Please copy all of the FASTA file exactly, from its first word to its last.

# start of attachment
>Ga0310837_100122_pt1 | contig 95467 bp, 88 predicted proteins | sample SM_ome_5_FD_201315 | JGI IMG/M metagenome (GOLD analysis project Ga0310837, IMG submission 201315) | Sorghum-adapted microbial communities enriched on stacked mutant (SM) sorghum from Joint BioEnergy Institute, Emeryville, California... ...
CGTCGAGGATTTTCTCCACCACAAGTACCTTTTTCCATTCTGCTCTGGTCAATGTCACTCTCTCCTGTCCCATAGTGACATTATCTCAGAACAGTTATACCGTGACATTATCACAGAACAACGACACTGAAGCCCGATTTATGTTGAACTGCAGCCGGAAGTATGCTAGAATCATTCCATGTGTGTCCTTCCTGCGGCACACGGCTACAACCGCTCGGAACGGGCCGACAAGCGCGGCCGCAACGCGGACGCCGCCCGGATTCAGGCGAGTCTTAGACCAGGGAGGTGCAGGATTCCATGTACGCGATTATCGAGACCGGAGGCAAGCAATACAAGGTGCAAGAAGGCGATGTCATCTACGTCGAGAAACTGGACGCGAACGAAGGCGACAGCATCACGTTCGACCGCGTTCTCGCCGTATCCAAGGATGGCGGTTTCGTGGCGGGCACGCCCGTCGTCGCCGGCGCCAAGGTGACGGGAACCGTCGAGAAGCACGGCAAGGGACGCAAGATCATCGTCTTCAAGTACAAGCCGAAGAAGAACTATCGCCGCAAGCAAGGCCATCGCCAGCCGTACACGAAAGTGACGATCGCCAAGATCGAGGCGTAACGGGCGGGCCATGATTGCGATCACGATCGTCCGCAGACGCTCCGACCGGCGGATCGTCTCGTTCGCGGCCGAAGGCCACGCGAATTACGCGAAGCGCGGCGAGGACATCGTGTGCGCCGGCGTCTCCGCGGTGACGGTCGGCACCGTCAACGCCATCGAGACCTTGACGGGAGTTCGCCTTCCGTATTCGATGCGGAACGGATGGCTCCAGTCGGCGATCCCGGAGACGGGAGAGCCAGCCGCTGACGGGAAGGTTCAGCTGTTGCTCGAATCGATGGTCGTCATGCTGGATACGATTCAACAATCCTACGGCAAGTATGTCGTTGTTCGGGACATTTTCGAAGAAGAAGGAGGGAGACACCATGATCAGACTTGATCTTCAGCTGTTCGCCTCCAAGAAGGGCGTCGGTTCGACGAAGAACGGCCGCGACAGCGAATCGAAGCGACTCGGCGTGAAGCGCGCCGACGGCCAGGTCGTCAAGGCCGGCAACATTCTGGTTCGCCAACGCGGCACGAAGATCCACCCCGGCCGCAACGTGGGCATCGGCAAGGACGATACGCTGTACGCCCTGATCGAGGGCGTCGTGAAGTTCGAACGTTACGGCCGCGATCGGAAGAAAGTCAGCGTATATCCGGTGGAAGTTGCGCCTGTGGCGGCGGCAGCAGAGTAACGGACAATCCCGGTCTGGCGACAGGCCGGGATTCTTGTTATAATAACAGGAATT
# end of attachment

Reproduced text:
>Ga0310837_100122_pt1 | contig 95467 bp, 88 predicted proteins | sample SM_ome_5_FD_201315 | JGI IMG/M metagenome (GOLD analysis project Ga0310837, IMG submission 201315) | Sorghum-adapted microbial communities enriched on stacked mutant (SM) sorghum from Joint BioEnergy Institute, Emeryville, California... ...
CGTCGAGGATTTTCTCCACCACAAGTACCTTTTTCCATTCTGCTCTGGTCAATGTCACTCTCTCCTGTCCCATAGTGACATTATCTCAGAACAGTTATACCGTGACATTATCACAGAACAACGACACTGAAGCCCGATTTATGTTGAACTGCAGCCGGAAGTATGCTAGAATCATTCCATGTGTGTCCTTCCTGCGGCACACGGCTACAACCGCTCGGAACGGGCCGACAAGCGCGGCCGCAACGCGGACGCCGCCCGGATTCAGGCGAGTCTTAGACCAGGGAGGTGCAGGATTCCATGTACGCGATTATCGAGACCGGAGGCAAGCAATACAAGGTGCAAGAAGGCGATGTCATCTACGTCGAGAAACTGGACGCGAACGAAGGCGACAGCATCACGTTCGACCGCGTTCTCGCCGTATCCAAGGATGGCGGTTTCGTGGCGGGCACGCCCGTCGTCGCCGGCGCCAAGGTGACGGGAACCGTCGAGAAGCACGGCAAGGGACGCAAGATCATCGTCTTCAAGTACAAGCCGAAGAAGAACTATCGCCGCAAGCAAGGCCATCGCCAGCCGTACACGAAAGTGACGATCGCCAAGATCGAGGCGTAACGGGCGGGCCATGATTGCGATCACGATCGTCCGCAGACGCTCCGACCGGCGGATCGTCTCGTTCGCGGCCGAAGGCCACGCGAATTACGCGAAGCGCGGCGAGGACATCGTGTGCGCCGGCGTCTCCGCGGTGACGGTCGGCACCGTCAACGCCATCGAGACCTTGACGGGAGTTCGCCTTCCGTATTCGATGCGGAACGGATGGCTCCAGTCGGCGATCCCGGAGACGGGAGAGCCAGCCGCTGACGGGAAGGTTCAGCTGTTGCTCGAATCGATGGTCGTCATGCTGGATACGATTCAACAATCCTACGGCAAGTATGTCGTTGTTCGGGACATTTTCGAAGAAGAAGGAGGGAGACACCATGATCAGACTTGATCTTCAGCTGTTCGCCTCCAAGAAGGGCGTCGGTTCGACGAAGAACGGCCGCGACAGCGAATCGAAGCGACTCGGCGTGAAGCGCGCCGACGGCCAGGTCGTCAAGGCCGGCAACATTCTGGTTCGCCAACGCGGCACGAAGATCCACCCCGGCCGCAACGTGGGCATCGGCAAGGACGATACGCTGTACGCCCTGATCGAGGGCGTCGTGAAGTTCGAACGTTACGGCCGCGATCGGAAGAAAGTCAGCGTATATCCGGTGGAAGTTGCGCCTGTGGCGGCGGCAGCAGAGTAACGGACAATCCCGGTCTGGCGACAGGCCGGGATTCTTGTTATAATAACAGGAATT